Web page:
With gorgeous architecture, quaint tree-lined streets, and historic charm, Old Town is one of Chicago’s most desirable residential areas.
The neighborhood is a culinary, shopping, and entertainment hotspot. In an ideal location, residents are just one mile from the Loop and walking distance to lakeside beaches. And, with great public transit (CTA Red, Purple, and Brown lines), your next Chicago adventure is just around the corner!
Old Town Neighborhood Guide
A hippie stomping-ground in the 1960s, today a creative spirit lives on in Old Town’s innovative businesses, artistic residents, and world-famous comedy.
The neighborhood’s dining scene is known for its family-owned restaurants and the sheer variety of options. Anything from barbecue ribs, sushi, steak frites, to pasta and pizza can be found in Old Town.
Some local favorites include Topo Gigio, a romantic Italian restaurant which was served the neighborhood for over 30 years. Twin Anchors is a BBQ joint famous for serving Frank Sinatra in the 1930s. For delicious French pastries, check out La Fournette.
Old Town’s tendency for long-standing establishments continues in its bar scene. The jazz-filled Old Town Ale House has been around since 1958. The dive bar has been frequented by famous locals including Roger Ebert and Second City comedians. Craft beer fanatics will find solace in the Old Town Pour House. The bar features a massive beer list, classy wood interior, and high-end bar food.
Old Town is an entertainment hotspot — residents and visitors love Old Town’s theater, comedy, and art scene. Theater companies include the renowned Steppenwolf and Red Orchid Theaters, putting on heady and moving productions.
Old Town may be best known for its comedy, including the world-famous Second City, with uproarious improv comedy. The company, which also offers all-ages classes, launched the careers of comedy greats including John Belushi, Bill Murray, Tina Fey, and Steve Carell. Zanies Comedy Club is a go-to for stand-up.
Each June, Old Town shows off its artistic spirit in one of America’s oldest art fairs. The fair features more than 250 artists in a huge variety of disciplines. Old Town also has a healthy shopping scene, with a number of innovative family-owned boutiques with wares ranging from cigars and ice cream to designer clothes and rare spices.
Parks and Recreation
In the summer, Old Town becomes a beach town. Two of Chicago’s nicest beaches (North Avenue and Oak Street beaches) are within walking distance. Both offer beautiful city views, beachside cafes, great swimming areas, and other amenities.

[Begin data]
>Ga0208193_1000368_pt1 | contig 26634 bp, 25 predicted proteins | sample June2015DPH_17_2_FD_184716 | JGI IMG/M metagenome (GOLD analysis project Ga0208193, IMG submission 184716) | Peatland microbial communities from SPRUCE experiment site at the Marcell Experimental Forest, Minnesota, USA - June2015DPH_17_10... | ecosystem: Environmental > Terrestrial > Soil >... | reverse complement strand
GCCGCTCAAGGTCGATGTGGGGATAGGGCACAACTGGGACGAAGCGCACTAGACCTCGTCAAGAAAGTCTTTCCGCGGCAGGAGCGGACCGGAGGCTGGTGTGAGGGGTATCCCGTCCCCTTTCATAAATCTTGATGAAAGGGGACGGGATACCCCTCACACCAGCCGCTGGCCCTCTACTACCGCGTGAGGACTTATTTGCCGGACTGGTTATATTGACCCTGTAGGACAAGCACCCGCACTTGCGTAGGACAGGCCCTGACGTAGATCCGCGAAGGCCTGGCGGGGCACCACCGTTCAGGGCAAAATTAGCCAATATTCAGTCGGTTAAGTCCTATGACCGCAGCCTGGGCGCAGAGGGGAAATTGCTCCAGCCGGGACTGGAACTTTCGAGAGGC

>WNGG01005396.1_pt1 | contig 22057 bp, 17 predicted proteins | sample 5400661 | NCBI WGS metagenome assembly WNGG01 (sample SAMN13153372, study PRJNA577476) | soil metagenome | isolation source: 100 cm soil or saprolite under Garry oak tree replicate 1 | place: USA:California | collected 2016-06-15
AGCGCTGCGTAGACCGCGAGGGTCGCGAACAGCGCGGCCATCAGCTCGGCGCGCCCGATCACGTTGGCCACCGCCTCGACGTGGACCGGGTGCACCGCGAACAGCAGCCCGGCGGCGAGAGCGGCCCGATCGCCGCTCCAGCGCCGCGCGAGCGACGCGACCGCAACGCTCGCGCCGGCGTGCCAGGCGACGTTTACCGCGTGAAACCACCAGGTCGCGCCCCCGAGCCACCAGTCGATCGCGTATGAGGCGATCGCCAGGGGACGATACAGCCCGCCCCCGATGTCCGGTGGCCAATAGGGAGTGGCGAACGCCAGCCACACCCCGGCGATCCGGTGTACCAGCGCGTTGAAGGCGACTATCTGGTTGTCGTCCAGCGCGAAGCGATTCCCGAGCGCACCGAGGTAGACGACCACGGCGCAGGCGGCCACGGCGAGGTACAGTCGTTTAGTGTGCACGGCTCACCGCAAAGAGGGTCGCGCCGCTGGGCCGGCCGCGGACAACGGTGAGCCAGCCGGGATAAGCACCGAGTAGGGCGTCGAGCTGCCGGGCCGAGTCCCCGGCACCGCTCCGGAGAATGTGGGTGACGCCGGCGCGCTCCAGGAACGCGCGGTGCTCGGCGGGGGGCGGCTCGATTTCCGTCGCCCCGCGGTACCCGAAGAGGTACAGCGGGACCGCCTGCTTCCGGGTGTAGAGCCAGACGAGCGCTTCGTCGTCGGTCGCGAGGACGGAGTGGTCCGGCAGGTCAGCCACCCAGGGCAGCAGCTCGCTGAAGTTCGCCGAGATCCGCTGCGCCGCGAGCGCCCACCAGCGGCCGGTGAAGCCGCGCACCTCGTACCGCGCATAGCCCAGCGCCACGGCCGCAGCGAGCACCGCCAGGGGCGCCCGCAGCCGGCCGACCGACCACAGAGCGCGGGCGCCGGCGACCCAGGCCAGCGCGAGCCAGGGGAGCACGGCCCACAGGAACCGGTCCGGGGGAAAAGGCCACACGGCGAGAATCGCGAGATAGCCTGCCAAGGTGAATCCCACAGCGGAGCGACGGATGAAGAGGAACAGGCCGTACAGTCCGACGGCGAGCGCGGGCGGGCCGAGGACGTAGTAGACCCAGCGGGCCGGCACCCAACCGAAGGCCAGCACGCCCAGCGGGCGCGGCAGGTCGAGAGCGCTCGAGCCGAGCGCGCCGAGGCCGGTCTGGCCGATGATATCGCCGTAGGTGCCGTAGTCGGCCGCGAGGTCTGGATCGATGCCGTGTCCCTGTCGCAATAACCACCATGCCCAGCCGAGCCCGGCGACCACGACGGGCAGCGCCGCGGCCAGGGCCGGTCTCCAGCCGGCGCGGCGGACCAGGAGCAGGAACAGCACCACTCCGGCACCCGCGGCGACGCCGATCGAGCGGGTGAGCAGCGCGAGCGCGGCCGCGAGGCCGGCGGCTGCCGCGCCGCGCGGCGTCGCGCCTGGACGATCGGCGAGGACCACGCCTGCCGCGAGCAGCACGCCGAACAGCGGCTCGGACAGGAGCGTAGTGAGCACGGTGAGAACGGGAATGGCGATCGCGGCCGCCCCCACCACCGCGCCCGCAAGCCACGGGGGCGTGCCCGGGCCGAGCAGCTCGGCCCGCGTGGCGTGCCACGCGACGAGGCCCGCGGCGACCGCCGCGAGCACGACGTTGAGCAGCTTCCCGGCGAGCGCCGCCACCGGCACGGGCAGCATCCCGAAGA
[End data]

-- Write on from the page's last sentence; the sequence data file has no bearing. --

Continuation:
And just to the north lies all the splendor of Lincoln Park, including the free Lincoln Park Zoo. Chicago’s largest public park, Lincoln Park, offers sprawling green spaces, lovely harbors, and a miles-long beachside trail perfect for biking and jogging.
Old Town History
Early Settlement (1830-1900)
As the area was settled in the 1830s by German farmers, the Old Town area was known for decades simply as the “Cabbage Patch”. These industrious Germans managed to turn what was swamp into productive farmland and built the awe-inspiring St. Michael’s church.
St. Michael’s was one of the few major structures spared from the flames of the Chicago Fire and it remains active to this day. Sitting on Chicago’s then-northern border, the community began to be known as “North Town”.
Growth Years (1900-1950)
The 1900s saw Old Town rise to prominence, even at one point being a hub of the burgeoning movie industry. In these years, a lucky Old Town resident could see Charlie Chaplin and other stars walking down their streets. In 1924, Old Town became the home of the first American gay rights organization. In 2015, founder Henry Gerber’s home became a national historic landmark.
Artists flocked to the area in the 1920s and 1930s and the streets filled with writers, bohemians, and revolutionaries. The neighborhood’s final name came from a 1940s art fair, named “Old Town Holiday”, which is still an annual event.
Countercultural Old Town (1950-1970s)
With many of the affluent residents leaving the area in the 1950s and 1960s for the suburbs, Old Town became Chicago’s hippie neighborhood. Head shops, music clubs, and gay and lesbian bars filled empty storefronts.
Chicago institution Old Town School of Folk Music was founded in the area in 1957. Early performers included Pete Seeger, John Prine, Mahalia Jackson and Roger McGuinn of the Byrds. The school has since moved to Lincoln Square and Lincoln Park, where it continues to empower students and artists.
Old Town Homes
Old Town offers a variety of housing options at a variety of price points. The neighborhood’s charming tree-lined streets are filled with examples of Victorian-era buildings, including historic mansions, rowhouses, and greystones. Newer construction is also available, including condominiums with sweeping lake views and modern three-flats. While multi-million dollar mansions are available, Old Town is more affordable than the swanky neighborhoods at its borders.
With its historic charm, old-world feel, and beautiful homes, Old Town is a truly classic Chicago neighborhood. Come walk through the iconic gates and take a look!